App layouts

After you understand how to handle different watch shapes, decide which surface you want to use.

Common app layouts include the following:

  • Single screen (simplest): UI elements are limited to what is visible at one time without scrolling.
  • Vertical container (most common): content exists beyond the viewable portion of the screen and is accessible by scrolling.
  • Other options: lists, paging, or 2D panning.

These layout types are described in the sections that follow. You can use a combination of layout types if you need multiple screens.

Note: For your activity, inherit from either a ComponentActivity or, if you use fragments, a FragmentActivity. The other activity types use mobile-specific UI elements that you don't need for Wear OS.

Single screen

The user sees all elements in a single screen without scrolling. This means you can include only a small number of elements.

Figure 1. An example of a single screen layout.

Single screens work well with a BoxInsetLayout in combination with a ConstraintLayout to arrange your elements.

A BoxInsetLayout is a Wear OS UI widget that lets you define a single layout that works for square, rectangular, and round screens. This class applies the required window insets based on the screen shape and lets you easily align views in the center of the screen.

If you prefer to create separate layouts to take advantage of each screen shape, use layout-round and layout-notround. For more information, see Use different layouts for square and round screens.

Vertical container

A vertical container is the most common type of app layout. Some content isn't visible on the screen, but it is accessible by scrolling.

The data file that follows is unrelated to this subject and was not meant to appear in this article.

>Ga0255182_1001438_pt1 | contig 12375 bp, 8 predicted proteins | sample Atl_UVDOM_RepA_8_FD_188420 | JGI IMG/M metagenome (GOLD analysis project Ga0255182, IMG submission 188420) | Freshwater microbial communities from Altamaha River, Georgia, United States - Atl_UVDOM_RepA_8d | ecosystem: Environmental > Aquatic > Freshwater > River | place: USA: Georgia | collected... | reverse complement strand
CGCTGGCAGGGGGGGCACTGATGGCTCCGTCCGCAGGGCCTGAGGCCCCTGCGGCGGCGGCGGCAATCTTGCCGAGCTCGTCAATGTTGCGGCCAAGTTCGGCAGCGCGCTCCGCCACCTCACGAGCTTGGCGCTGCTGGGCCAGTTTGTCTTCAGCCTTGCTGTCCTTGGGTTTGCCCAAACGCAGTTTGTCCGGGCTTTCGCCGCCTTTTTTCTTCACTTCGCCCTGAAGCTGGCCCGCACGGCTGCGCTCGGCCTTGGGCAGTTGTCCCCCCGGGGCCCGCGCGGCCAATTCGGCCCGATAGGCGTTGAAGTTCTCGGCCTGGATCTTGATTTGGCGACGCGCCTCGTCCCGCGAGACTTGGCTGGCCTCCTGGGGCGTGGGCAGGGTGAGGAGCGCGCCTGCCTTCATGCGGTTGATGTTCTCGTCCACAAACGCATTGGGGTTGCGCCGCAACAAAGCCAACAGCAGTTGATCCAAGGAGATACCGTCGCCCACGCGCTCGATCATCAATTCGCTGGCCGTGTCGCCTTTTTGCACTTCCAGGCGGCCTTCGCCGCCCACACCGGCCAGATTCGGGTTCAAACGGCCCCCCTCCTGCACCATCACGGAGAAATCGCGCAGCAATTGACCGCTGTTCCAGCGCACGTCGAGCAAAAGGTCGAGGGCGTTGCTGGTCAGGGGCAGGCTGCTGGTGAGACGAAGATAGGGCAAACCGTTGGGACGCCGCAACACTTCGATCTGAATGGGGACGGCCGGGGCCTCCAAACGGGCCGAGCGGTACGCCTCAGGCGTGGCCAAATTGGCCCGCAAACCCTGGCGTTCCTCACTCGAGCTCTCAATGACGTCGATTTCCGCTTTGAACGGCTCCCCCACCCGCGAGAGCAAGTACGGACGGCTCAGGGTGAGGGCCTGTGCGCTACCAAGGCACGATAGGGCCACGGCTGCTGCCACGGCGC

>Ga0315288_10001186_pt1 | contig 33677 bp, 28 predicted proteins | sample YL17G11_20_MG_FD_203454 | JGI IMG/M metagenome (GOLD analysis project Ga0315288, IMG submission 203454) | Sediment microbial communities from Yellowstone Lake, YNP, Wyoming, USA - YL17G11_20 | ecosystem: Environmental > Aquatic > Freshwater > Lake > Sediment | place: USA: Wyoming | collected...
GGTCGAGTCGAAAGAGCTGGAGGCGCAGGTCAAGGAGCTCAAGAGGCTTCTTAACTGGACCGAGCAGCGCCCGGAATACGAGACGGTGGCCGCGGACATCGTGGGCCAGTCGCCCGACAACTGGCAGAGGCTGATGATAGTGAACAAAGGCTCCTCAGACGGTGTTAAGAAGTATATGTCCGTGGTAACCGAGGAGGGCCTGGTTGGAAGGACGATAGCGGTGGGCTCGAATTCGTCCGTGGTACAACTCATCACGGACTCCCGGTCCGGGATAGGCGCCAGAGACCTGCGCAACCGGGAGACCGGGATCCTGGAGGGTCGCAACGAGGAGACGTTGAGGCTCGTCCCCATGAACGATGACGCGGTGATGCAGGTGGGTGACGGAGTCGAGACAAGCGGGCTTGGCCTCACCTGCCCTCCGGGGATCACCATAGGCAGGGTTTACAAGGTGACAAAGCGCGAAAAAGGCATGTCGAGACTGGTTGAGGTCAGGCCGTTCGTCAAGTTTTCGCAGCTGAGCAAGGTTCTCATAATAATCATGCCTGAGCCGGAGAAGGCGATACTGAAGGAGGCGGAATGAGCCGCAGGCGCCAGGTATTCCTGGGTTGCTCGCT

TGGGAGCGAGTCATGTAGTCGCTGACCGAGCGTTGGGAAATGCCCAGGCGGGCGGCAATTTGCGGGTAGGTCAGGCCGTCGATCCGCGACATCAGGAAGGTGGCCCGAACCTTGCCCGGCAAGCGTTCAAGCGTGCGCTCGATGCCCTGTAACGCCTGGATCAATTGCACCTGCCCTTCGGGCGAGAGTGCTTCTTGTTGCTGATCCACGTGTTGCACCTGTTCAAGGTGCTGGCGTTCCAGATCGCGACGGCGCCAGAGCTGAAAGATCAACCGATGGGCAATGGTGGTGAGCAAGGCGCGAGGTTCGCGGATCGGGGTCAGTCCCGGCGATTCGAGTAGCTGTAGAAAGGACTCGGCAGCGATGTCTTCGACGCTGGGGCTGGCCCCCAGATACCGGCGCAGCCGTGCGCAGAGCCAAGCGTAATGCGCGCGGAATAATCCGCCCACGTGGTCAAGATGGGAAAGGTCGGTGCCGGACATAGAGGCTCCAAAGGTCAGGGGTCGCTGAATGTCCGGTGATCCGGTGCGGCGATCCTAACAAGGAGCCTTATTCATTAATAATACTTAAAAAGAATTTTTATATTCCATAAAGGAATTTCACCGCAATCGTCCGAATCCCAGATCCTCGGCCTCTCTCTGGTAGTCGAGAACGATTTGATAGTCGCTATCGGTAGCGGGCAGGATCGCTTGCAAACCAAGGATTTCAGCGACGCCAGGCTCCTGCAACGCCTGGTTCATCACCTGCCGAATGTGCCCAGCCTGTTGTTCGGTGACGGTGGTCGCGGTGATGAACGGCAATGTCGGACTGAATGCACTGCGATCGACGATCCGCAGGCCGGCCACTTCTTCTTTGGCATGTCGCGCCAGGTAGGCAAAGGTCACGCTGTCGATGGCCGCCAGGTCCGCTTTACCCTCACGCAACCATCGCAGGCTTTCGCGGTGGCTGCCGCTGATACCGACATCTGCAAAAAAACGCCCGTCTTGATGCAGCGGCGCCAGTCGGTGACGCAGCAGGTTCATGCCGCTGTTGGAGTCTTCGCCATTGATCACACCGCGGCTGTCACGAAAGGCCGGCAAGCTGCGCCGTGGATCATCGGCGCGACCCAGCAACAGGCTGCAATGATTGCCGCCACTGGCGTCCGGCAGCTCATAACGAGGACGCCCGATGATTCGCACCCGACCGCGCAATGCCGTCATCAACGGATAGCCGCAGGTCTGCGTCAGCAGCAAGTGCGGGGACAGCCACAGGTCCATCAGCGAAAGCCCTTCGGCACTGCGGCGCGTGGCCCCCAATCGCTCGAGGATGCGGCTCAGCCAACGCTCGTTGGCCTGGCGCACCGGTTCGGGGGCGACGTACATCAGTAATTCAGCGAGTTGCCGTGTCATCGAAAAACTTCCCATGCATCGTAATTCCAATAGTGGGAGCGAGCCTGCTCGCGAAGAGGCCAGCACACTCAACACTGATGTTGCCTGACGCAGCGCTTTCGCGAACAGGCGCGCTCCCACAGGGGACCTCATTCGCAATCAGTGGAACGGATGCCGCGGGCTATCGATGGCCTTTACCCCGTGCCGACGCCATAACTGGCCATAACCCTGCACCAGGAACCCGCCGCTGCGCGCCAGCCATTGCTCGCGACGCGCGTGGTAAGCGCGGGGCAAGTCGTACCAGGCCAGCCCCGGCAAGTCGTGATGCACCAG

Figure 2 shows several complete app layouts in which only a portion of the content can be seen on the circular screen of a watch. In these examples, the main content is in the top portion of the container, and other Critical User Journeys (CUJs) and settings are at the bottom. This is a best practice for laying out content.

Figure 2. Examples of vertical container layouts.

Unlike in a single screen app layout, don't use BoxInsetLayout. Instead, use a ConstraintLayout inside a NestedScrollView. Inside the ConstraintLayout, place whatever widgets make the most sense for your app. This lets you take advantage of the extra space on the sides of a circular display.

Figure 3. Content in a ConstraintLayout inside a NestedScrollView.

Make sure the content at the top and bottom of your vertical container is small enough to fit in the top and bottom of a circular display, as in the example in figure 3.

Note: When possible, add a scroll indicator to your NestedScrollView by setting android:scrollbars="vertical" in the XML. This helps users identify that there is more content available and helps them see where they are in relation to all the content.

Other options for app layouts

  • Lists: display large sets of data with the WearableRecyclerView widget optimized for Wearable surfaces. For more information, see Create lists on Wear OS.
  • Horizontal paging: for use cases with multiple sibling screens, use a horizontal swipe. If you use horizontal paging, you must support swipe-to-dismiss for the left edge.
  • 2D Panning: for use cases like maps, users can drag to pan in different directions. Enable swipe-to-dismiss if your activity takes up the entire screen.